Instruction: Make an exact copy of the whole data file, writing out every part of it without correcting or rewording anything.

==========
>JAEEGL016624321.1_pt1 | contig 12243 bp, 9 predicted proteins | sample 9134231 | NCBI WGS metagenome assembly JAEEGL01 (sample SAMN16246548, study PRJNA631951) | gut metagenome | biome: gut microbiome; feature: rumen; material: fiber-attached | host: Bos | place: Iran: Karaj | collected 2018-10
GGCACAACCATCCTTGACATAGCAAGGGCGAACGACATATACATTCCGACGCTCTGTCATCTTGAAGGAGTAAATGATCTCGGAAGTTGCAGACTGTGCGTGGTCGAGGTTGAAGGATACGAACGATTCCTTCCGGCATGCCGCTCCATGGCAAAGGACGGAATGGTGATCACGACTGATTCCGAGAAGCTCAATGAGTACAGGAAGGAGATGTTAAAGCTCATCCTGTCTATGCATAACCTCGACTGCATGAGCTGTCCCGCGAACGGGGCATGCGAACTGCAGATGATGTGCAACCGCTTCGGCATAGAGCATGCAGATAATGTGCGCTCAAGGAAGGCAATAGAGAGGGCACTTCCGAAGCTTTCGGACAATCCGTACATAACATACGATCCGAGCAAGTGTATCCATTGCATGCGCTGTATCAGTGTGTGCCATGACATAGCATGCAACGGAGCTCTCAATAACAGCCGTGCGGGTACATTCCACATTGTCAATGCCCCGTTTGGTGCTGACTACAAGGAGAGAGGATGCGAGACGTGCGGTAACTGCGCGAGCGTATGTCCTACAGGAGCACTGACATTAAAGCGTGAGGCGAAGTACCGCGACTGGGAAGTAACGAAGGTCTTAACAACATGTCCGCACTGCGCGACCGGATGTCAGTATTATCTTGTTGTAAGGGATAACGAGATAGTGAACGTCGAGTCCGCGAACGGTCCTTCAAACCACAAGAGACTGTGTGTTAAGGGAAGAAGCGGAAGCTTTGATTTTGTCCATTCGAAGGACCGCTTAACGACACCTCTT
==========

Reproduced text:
>JAEEGL016624321.1_pt1 | contig 12243 bp, 9 predicted proteins | sample 9134231 | NCBI WGS metagenome assembly JAEEGL01 (sample SAMN16246548, study PRJNA631951) | gut metagenome | biome: gut microbiome; feature: rumen; material: fiber-attached | host: Bos | place: Iran: Karaj | collected 2018-10
GGCACAACCATCCTTGACATAGCAAGGGCGAACGACATATACATTCCGACGCTCTGTCATCTTGAAGGAGTAAATGATCTCGGAAGTTGCAGACTGTGCGTGGTCGAGGTTGAAGGATACGAACGATTCCTTCCGGCATGCCGCTCCATGGCAAAGGACGGAATGGTGATCACGACTGATTCCGAGAAGCTCAATGAGTACAGGAAGGAGATGTTAAAGCTCATCCTGTCTATGCATAACCTCGACTGCATGAGCTGTCCCGCGAACGGGGCATGCGAACTGCAGATGATGTGCAACCGCTTCGGCATAGAGCATGCAGATAATGTGCGCTCAAGGAAGGCAATAGAGAGGGCACTTCCGAAGCTTTCGGACAATCCGTACATAACATACGATCCGAGCAAGTGTATCCATTGCATGCGCTGTATCAGTGTGTGCCATGACATAGCATGCAACGGAGCTCTCAATAACAGCCGTGCGGGTACATTCCACATTGTCAATGCCCCGTTTGGTGCTGACTACAAGGAGAGAGGATGCGAGACGTGCGGTAACTGCGCGAGCGTATGTCCTACAGGAGCACTGACATTAAAGCGTGAGGCGAAGTACCGCGACTGGGAAGTAACGAAGGTCTTAACAACATGTCCGCACTGCGCGACCGGATGTCAGTATTATCTTGTTGTAAGGGATAACGAGATAGTGAACGTCGAGTCCGCGAACGGTCCTTCAAACCACAAGAGACTGTGTGTTAAGGGAAGAAGCGGAAGCTTTGATTTTGTCCATTCGAAGGACCGCTTAACGACACCTCTT